4
$\begingroup$

This question already has an answer here:

Let's say that planet earth have a big explosion . An explosion generated in earth big enough to change the planet shape. Making earth having a chaotic rotation like Hyperion leaving water and rocks forming rings. Could be possible for earth to have more than one ring rotation in different axis?

More info:

  • Earth still orbiting the sun.

enter image description here

Thanks.

Edited since other questions don't answer my question.

$\endgroup$

marked as duplicate by user535733, Frostfyre, Ash, elemtilas, Vincent Oct 30 '18 at 20:00

This question has been asked before and already has an answer. If those answers do not fully address your question, please ask a new question.

  • 1
    $\begingroup$ Hard to say. But what I'd like to know is does the catacalysmic planet in question maintain the same rotation and orbit around the sun? Did it change? Because that might help determine if such a phenomenon can occur. $\endgroup$ – Austin Trigloff Oct 30 '18 at 6:08
  • 1
    $\begingroup$ Per this answer Earth can't support even one ring long-term, let alone two at different angles. Pieces of the ring would impact each other, leading to bits of ring raining down on your surface periodically. $\endgroup$ – Cadence Oct 30 '18 at 6:43
  • 1
    $\begingroup$ @Cadence The latter issue might be resolved by having rings at different distances from the Earth. $\endgroup$ – Cort Ammon Oct 30 '18 at 6:47
  • $\begingroup$ @CortAmmon It's not that the two rings would hit each other - each ring is composed of countless particles, and they orbit at slightly different speeds and inclinations. They run into each other all the time, even in a single planar ring. $\endgroup$ – Cadence Oct 30 '18 at 6:54
  • $\begingroup$ Possible duplicate: Multi-planar planetary rings $\endgroup$ – Frostfyre Oct 30 '18 at 16:01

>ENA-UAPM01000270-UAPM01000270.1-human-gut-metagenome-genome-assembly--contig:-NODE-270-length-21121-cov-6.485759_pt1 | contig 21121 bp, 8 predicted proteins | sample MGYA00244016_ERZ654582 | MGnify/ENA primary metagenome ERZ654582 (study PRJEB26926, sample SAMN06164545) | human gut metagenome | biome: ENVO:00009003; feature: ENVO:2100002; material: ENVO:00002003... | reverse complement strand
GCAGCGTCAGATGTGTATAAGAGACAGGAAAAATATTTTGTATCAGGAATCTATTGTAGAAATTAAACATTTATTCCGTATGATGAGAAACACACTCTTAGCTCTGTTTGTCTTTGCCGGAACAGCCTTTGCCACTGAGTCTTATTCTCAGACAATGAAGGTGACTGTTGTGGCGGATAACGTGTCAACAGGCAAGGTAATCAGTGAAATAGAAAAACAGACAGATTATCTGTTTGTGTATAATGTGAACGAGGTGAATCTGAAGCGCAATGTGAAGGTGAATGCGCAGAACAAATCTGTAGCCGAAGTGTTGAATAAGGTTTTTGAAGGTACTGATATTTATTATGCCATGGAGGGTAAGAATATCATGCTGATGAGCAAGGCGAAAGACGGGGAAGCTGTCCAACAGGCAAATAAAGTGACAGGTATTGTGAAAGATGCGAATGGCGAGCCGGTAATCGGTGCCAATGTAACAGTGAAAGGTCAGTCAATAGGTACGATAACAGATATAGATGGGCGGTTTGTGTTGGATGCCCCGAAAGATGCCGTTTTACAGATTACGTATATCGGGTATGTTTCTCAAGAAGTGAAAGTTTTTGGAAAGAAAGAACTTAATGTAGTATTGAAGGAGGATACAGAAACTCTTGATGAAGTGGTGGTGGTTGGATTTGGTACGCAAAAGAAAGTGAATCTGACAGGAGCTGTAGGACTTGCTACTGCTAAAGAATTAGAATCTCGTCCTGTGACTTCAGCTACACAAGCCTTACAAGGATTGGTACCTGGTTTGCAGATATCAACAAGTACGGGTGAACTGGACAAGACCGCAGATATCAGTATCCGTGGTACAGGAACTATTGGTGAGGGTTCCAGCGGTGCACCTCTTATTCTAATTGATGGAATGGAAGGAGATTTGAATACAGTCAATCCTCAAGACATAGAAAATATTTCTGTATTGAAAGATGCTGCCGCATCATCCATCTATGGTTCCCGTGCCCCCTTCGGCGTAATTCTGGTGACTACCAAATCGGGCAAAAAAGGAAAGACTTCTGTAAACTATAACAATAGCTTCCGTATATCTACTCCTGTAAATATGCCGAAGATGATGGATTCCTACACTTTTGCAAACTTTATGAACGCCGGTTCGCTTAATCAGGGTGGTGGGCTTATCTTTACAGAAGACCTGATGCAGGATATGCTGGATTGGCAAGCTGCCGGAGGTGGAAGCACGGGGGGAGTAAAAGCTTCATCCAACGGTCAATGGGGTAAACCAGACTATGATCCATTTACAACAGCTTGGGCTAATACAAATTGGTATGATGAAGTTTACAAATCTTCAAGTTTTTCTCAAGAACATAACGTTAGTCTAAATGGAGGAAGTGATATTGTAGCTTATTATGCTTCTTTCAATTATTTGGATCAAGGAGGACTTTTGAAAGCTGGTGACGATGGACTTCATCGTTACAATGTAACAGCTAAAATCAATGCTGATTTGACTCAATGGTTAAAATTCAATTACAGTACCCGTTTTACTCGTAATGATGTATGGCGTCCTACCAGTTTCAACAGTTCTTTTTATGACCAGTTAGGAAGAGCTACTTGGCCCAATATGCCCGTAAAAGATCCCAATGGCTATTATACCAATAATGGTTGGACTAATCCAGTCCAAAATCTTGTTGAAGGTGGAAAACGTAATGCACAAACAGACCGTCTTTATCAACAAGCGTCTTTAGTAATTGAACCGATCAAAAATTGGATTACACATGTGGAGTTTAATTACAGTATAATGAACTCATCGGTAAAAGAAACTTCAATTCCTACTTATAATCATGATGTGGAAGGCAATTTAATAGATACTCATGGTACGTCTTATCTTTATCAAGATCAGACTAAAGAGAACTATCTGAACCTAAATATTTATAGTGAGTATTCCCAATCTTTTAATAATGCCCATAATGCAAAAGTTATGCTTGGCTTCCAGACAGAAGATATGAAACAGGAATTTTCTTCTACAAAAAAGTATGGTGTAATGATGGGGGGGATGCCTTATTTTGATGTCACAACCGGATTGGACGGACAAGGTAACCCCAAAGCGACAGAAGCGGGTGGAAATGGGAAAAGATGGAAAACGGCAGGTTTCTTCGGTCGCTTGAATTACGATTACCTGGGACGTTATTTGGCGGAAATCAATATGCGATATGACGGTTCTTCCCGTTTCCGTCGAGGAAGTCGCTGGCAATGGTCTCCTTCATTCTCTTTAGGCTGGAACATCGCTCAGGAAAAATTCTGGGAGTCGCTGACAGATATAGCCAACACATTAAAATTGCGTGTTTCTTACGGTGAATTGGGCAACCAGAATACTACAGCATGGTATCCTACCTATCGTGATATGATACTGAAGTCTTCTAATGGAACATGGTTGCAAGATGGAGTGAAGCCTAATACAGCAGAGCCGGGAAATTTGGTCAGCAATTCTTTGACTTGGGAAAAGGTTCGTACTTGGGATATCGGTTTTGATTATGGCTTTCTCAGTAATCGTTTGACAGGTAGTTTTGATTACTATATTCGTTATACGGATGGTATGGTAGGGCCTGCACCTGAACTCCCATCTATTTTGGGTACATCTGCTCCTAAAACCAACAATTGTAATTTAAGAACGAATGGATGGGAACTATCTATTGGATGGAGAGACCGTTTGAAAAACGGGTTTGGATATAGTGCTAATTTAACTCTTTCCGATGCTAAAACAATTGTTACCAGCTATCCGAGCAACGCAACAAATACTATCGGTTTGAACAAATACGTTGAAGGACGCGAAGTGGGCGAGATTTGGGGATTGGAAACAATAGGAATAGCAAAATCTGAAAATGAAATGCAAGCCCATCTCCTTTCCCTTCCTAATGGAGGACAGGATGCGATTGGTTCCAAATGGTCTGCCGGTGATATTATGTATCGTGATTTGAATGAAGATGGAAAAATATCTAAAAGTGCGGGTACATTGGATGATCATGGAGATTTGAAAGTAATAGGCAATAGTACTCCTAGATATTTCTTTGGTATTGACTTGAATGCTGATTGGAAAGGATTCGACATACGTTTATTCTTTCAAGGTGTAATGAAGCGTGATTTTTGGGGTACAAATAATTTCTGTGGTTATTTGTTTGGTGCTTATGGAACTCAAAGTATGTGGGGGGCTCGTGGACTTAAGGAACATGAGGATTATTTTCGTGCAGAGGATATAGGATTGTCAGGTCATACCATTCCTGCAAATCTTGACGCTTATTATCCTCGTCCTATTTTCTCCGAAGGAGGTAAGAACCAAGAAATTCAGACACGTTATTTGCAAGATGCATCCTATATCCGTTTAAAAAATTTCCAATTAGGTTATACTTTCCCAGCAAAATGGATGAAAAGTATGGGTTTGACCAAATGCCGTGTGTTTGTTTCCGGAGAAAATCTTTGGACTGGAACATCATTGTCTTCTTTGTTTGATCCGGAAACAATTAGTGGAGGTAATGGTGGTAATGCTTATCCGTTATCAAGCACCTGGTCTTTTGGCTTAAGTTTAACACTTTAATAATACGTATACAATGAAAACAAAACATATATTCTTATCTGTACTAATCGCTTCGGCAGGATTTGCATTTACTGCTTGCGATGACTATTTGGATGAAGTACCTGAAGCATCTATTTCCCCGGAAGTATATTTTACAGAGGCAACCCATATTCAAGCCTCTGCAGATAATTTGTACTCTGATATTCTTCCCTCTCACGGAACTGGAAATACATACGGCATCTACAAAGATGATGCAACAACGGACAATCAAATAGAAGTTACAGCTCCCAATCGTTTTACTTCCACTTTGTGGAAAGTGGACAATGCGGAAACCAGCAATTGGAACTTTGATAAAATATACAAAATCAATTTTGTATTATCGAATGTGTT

4
$\begingroup$

It depends on how you define rings.

If you want rings like Saturn's, then unfortunately no, those beautiful wide and bright rings are held in place by its own gravity and the gravity of its various moons, all of which rotate around basically the same axis. Any additional rings would need other moons orbit on a different axis to generate and sustain them.

As for different axis... it gets very very complicated very quickly, i'd recommend looking at the Astronomy.SE question Could a cross-ringed planet exist for more information.

Very narrow rings on different axis are possible but short lived, all you have to do is look at the amount of debris orbiting earth to see that a fair amount of it orbits in vastly different axes. But it would take tens of thousands of years for those debris fields to form rings, very narrow ones at that, and by then they would likely have de-orbited and burnt up in the atmosphere. But for a short time it would have formed a couple of very thin rings.

$\endgroup$
0
$\begingroup$

YES
did you played 'beyblade' at some point of your life? or sth similar?
the gyroscope held itself up because of its centrifugalforce.
When you tryied to rotate a normal ball, the ball quickly loses the axis and spins wildly (if it has hit the ground), because it wasn't made for spinning straight.
That should solve the question if its possible.
How you do it is rather hard without smashing and destructing the hole planet.
You could let a giant meteor strike a pole with so much force, that the earth gets another spin. That means a giant inferno would kill everything on earth, even heavier than 65 Mio years ago. And it would maybe smash earth into pieces.
I trust you to find a better way :)
Maybe sth so magnetic that it moves a pole?
I hope this helps :)

$\endgroup$
  • $\begingroup$ I add more info to the question $\endgroup$ – Ricardo Oct 31 '18 at 6:27

Not the answer you're looking for? Browse other questions tagged or ask your own question.